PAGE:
Editor’s note: Barista Magazine is thrilled to be sponsoring the Barista & Farmer Coffee Reality TV project happening right now in Puerto Rico. Publisher Ken Olson will travel to Puerto Rico on Wednesday to attend the event, which brings 15 Italian baristas together at Hacienda San Pedro to work the farm, learn from agronomists, and participate in challenges, and he’ll write about it here on the blog and in the December+January issue of Barista Magazine.
But you want to hear how things are going NOW, don’t you? Luckily, journalist Davide Agazzi, is on the ground in Puerto Rico, sharing stories from the event with us. Here is his second installment. (To read his first report, go HERE.) And be sure to check out the video, too!
November 4, 2013
Jayuya, Puerto Rico
After months of planning, emailing, waiting, and anticipating, the first edition of the coffee reality show Barista & Farmer, first format reality project of its kind, has finally begun. The first day opened with the departure of the baristas from Casa Barista (the mansion that hosts all of the 15 participants) and their arrival at Hacienda San Pedro, where they experienced the typical breakfast of the recojedores (coffee pickers).
When breakfast was over, the project was officially opened by its directors, Francesco Sanapo, Alberto Polojac, and Rebecca Atienza, who explained the dynamics of the competition to the baristas. The coffee reality show is divided into three parts: the first sees the baristas directly involved in the picking of the coffee in the plantation; the second is an academic element that is led by both Italian and Puerto Rican coffee experts; and the third is a series of challenges from which baristas win points which, in the end, will determine the winner of the show.
Roberto Atienza, owner of the Hacienda San Pedro, then recounted the history of his business and farm, which was started by his family four generations ago. Roberto also underlined the interesting position of his property, which is located on the Jayuya plateau, one of the highest locations in all of Puerto Rico. The lesson concluded with an overview of the different botanical varieties present in at Hacienda San Pedro.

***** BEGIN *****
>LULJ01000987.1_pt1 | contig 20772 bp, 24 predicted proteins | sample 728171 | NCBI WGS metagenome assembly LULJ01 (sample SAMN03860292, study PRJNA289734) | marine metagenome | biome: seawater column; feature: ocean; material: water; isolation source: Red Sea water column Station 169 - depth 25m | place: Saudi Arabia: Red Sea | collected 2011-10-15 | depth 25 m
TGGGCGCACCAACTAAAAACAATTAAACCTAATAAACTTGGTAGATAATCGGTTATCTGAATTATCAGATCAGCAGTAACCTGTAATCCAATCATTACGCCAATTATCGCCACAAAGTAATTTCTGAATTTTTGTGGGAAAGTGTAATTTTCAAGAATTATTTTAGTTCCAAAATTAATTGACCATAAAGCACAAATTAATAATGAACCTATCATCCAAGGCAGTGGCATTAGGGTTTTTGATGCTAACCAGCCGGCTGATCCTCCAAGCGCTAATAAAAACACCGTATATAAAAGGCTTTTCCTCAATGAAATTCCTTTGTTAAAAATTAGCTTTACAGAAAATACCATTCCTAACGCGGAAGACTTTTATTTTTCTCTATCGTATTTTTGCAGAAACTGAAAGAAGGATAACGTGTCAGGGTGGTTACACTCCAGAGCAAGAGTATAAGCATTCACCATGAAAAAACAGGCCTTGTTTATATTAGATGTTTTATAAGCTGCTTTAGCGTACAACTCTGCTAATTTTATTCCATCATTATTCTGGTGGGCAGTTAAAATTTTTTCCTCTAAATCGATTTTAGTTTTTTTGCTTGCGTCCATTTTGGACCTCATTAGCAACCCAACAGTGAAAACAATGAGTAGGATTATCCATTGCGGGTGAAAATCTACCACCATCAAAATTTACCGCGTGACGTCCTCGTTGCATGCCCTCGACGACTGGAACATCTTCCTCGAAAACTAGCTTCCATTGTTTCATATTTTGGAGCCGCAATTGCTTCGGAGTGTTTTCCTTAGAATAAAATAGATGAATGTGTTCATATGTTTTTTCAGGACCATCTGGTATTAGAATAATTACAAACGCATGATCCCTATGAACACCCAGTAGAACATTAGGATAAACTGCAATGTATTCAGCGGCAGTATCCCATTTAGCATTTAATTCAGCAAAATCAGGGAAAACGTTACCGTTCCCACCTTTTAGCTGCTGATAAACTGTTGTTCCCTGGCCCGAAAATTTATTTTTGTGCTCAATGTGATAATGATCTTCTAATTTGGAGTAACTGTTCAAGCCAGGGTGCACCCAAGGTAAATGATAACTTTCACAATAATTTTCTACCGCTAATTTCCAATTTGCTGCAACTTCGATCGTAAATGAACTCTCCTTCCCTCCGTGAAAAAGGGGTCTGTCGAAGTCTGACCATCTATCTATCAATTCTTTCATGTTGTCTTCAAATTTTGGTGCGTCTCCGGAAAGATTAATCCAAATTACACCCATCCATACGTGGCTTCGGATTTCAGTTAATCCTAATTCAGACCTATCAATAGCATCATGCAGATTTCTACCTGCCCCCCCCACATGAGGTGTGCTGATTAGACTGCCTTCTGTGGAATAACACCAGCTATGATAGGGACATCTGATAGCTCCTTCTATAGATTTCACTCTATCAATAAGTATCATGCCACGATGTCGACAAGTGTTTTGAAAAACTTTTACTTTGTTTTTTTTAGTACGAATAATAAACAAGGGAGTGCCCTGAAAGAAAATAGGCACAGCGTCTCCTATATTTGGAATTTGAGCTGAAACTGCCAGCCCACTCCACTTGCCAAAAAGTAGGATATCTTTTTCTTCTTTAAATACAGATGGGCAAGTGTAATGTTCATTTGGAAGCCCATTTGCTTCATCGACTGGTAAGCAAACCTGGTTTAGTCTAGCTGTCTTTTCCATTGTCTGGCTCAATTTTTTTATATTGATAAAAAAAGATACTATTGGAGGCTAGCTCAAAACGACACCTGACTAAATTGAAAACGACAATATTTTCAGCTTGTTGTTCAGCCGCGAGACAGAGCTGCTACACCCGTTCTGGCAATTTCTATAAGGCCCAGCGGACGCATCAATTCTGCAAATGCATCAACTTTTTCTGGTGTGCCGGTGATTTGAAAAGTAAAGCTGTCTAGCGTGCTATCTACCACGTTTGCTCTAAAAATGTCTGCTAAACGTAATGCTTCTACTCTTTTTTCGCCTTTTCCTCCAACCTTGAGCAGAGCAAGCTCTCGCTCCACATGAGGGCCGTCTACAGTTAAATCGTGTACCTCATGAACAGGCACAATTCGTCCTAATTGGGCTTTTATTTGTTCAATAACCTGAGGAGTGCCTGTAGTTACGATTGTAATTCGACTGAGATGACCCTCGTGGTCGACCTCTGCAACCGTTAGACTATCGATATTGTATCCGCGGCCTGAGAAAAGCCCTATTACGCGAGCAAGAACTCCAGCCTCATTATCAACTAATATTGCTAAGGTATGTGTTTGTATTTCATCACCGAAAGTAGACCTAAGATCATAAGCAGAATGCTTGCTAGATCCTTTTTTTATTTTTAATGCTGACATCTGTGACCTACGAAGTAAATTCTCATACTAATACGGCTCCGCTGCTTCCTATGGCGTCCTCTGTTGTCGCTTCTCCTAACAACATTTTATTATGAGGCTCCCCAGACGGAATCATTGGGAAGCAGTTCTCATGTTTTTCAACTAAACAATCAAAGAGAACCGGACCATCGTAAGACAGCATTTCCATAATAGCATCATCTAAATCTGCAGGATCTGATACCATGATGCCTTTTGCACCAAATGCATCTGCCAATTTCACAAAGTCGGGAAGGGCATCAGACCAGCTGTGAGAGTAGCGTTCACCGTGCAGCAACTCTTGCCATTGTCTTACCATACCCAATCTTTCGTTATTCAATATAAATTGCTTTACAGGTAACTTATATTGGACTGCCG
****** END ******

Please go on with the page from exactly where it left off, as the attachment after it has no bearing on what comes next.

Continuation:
In the afternoon the baristas competed in two different tests: an active one designed to relieve the muscles after an entire morning in class, and a technical one. For the occasion, the 15 baristas were split in three different teams to compete against one another.
The active test, that didn’t fail to put a smile on the faces of the bystanders and the participants themselves, saw two baristas for each team racing in a (coffee, of course) sack race, with the additional hurdle of having to hold a cup in one hand. The winning team was team number one, composed of Pierangelo Chiarelli, Carmine Iannone, Elisa Molle, Edoardo Quarta, and Giacomo Vannelli.
After this hilarious activity, the second test was a little more serious: it required the contestants to separate, in a five-minute time limit, baristas had to separate ripe from unripe cherries. The goal of this test it to raise awareness about the importance of selective picking: the winning barista, who separated one kilo of coffee fruits, was Iuri Grandini.
This afternoon at Hacienda San Pedro clearly illustrated the enthusiasm and vibrancy of the Barista & Farmer project, a show that aims to be, besides a fun and easygoing competition, a way to learn and get in touch with the origin of coffee.
Event supportated by: Hacienda San Pedro, Sigep, La Cimbali, Imperator, 9Bar, Pulycaff, Quarta Caffè, Caffè del Faro, Caffè Corsini, Pacorini, Brambati, Pascucci, Costadoro.
Media Partners: Barista Magazine & Comunicaffè.